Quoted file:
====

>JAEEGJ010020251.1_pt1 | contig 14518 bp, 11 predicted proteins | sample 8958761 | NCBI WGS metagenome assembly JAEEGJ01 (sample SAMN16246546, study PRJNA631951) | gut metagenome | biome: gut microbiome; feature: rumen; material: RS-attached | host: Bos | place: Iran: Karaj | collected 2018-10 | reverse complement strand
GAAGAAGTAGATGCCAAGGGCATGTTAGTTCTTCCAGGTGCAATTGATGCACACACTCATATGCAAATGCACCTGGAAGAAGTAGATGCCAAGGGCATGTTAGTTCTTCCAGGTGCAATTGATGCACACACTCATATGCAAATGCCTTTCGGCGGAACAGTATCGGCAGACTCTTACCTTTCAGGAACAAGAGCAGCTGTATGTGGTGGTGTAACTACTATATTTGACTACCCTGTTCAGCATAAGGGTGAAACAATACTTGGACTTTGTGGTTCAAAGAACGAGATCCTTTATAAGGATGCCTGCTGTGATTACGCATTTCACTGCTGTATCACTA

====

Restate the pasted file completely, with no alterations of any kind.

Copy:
>JAEEGJ010020251.1_pt1 | contig 14518 bp, 11 predicted proteins | sample 8958761 | NCBI WGS metagenome assembly JAEEGJ01 (sample SAMN16246546, study PRJNA631951) | gut metagenome | biome: gut microbiome; feature: rumen; material: RS-attached | host: Bos | place: Iran: Karaj | collected 2018-10 | reverse complement strand
GAAGAAGTAGATGCCAAGGGCATGTTAGTTCTTCCAGGTGCAATTGATGCACACACTCATATGCAAATGCACCTGGAAGAAGTAGATGCCAAGGGCATGTTAGTTCTTCCAGGTGCAATTGATGCACACACTCATATGCAAATGCCTTTCGGCGGAACAGTATCGGCAGACTCTTACCTTTCAGGAACAAGAGCAGCTGTATGTGGTGGTGTAACTACTATATTTGACTACCCTGTTCAGCATAAGGGTGAAACAATACTTGGACTTTGTGGTTCAAAGAACGAGATCCTTTATAAGGATGCCTGCTGTGATTACGCATTTCACTGCTGTATCACTA